ICSA supporting Wicklow farmers

ICSA Wicklow chair Tom Stephenson has said he is pleased that Bord Bia has suspended all Quality Assurance (QA) inspections following a call from ICSA president Edmond Phelan. “This was an important move and one that will ultimately help keep our farmers safe as we face into these uncertain times. Farmers have a vital role to play in keeping our food production systems going, but we must also make every effort to keep ourselves and our families well,” he said.

“ICSA is calling on all consumers to support Irish food, particularly fresh product like meat, dairy and veg. At times like this, we all need to support each other.” Mr Stephenson was particularly critical of the amount of chicken being imported from China, Thailand and Brazil saying it was being used to undermine the viability of Irish farmers. “I am pleading with consumers to read the label carefully and look for the IE symbol. Special care is needed with manufactured products like chicken goujons which are often made with ingredients from all over the world and in many cases, from countries with totally inadequate traceability systems.”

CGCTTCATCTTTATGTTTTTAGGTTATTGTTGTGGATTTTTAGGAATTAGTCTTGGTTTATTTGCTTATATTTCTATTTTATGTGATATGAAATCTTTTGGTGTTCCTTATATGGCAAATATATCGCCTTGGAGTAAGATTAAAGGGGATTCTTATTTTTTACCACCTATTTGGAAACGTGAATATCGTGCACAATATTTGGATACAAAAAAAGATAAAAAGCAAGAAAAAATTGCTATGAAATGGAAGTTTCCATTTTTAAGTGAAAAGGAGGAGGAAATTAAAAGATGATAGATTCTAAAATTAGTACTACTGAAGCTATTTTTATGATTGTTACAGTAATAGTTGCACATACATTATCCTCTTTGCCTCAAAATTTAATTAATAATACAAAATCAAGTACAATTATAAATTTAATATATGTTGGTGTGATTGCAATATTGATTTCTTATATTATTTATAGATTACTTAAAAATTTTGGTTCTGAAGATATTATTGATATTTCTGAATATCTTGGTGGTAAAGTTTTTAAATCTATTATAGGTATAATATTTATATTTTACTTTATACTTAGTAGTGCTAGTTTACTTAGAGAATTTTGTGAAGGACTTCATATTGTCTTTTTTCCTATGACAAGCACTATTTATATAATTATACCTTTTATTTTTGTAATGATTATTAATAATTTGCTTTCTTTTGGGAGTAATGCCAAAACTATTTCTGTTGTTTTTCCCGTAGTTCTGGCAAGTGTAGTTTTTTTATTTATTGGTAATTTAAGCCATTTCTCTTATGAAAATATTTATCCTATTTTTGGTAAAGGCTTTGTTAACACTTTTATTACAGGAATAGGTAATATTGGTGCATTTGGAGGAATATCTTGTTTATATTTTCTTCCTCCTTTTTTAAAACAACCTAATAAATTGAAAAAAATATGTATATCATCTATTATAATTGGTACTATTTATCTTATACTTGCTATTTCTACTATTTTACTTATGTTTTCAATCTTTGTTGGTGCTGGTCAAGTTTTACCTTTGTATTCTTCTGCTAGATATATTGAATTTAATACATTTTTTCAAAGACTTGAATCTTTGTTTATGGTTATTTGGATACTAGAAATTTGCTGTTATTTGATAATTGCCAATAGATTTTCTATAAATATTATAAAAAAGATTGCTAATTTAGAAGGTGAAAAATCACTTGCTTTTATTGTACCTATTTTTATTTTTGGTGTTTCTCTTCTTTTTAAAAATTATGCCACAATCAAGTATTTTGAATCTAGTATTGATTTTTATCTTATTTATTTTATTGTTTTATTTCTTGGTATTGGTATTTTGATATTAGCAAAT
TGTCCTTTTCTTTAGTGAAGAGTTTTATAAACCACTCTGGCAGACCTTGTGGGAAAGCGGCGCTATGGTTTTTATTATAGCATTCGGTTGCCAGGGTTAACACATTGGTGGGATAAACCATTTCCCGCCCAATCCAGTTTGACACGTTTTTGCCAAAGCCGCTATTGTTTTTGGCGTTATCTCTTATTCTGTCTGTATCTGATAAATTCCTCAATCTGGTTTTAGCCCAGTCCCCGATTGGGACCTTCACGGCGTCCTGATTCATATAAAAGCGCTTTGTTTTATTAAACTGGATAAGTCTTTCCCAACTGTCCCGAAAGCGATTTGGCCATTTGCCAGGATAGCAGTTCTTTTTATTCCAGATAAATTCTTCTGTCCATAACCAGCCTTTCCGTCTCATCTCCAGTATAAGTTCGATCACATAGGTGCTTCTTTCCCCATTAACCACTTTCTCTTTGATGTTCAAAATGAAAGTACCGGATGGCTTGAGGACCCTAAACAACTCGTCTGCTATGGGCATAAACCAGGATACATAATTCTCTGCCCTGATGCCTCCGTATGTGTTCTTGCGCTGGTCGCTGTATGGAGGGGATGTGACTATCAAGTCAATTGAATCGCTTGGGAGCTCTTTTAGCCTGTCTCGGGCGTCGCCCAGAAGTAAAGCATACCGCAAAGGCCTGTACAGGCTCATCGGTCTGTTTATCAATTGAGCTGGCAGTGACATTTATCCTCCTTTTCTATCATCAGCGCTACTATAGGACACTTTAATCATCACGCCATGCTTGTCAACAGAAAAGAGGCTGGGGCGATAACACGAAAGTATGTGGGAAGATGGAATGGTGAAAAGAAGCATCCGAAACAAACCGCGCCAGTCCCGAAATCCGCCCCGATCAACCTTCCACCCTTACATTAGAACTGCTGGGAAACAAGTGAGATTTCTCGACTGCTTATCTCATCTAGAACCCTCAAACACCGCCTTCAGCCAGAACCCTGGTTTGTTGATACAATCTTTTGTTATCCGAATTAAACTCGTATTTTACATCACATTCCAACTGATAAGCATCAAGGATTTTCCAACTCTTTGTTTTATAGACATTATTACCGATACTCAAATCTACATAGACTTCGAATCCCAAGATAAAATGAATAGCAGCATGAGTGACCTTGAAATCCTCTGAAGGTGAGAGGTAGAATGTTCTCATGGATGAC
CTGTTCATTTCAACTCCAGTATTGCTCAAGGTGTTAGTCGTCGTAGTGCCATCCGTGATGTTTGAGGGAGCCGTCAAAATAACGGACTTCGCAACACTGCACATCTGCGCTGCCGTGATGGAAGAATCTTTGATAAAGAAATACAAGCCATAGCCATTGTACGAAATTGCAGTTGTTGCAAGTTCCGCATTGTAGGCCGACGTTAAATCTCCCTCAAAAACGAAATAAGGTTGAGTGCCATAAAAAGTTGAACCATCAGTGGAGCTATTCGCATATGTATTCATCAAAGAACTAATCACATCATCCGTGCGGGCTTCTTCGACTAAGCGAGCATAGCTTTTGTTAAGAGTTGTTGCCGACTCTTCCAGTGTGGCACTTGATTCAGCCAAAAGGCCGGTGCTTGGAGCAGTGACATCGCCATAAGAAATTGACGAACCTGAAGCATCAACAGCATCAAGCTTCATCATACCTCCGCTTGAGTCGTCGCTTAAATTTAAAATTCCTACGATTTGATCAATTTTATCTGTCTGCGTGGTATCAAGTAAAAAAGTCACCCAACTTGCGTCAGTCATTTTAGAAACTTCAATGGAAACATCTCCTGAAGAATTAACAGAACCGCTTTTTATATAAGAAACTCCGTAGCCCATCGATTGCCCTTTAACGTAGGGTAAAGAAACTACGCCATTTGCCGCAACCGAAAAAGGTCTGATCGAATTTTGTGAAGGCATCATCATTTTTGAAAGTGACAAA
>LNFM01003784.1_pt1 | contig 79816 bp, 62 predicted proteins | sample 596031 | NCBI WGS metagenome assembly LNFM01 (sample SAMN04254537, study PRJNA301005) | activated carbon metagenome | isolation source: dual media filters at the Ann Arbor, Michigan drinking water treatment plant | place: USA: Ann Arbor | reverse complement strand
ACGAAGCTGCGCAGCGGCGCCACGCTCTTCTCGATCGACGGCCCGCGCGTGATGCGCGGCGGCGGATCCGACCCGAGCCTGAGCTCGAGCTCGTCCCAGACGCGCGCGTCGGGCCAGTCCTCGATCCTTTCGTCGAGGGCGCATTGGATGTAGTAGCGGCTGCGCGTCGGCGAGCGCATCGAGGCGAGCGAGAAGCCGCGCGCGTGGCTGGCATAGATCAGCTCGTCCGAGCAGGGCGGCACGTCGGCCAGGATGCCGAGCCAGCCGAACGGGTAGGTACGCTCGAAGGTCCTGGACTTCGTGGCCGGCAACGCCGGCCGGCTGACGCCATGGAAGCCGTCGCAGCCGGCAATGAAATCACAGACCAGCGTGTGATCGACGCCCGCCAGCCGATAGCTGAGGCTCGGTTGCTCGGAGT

“ICSA also welcomes the injection of money into the EU economy by the European Central Bank (ECB). ICSA was very clear that this was essential to cover all of the economic calamity caused by the Covid-19 pandemic. The ECB is to pump €750 billion into the European economy by way of buying government bonds, which is much more effective than making more money available to banks to lend. More may be required. The key point is that unless national governments are able to finance Covid-19 measures, they will be unable to fully fund the EU budget with knock-on implications for the Common Agricultural Policy.

ICSA will be actively pursuing this to make sure that farmers do not end up being left behind in the Covid crisis. After all, it is now abundantly clear that we absolutely have to have European food security and those who took farmers for granted are now being exposed for their short-sightedness.”

Mr Stephenson said he would like to reassure farmers that ICSA remains in constant contact with officials from the Department of Agriculture and the European Union.

“The business of farming is continuing, albeit under very strange circumstances. It is important for us all to follow the guidelines issued by the HSE but it is also important that we keep morale up in our homes and in our communities. Please keep in touch with friends and relatives, particularly those who are elderly or living alone. It has never been more important for us to look after our most vulnerable.”

Mr Stephenson reminded farmers that ICSA remains just a phone call away for anyone looking for advice or support. To get in touch, please call 057 8662120.

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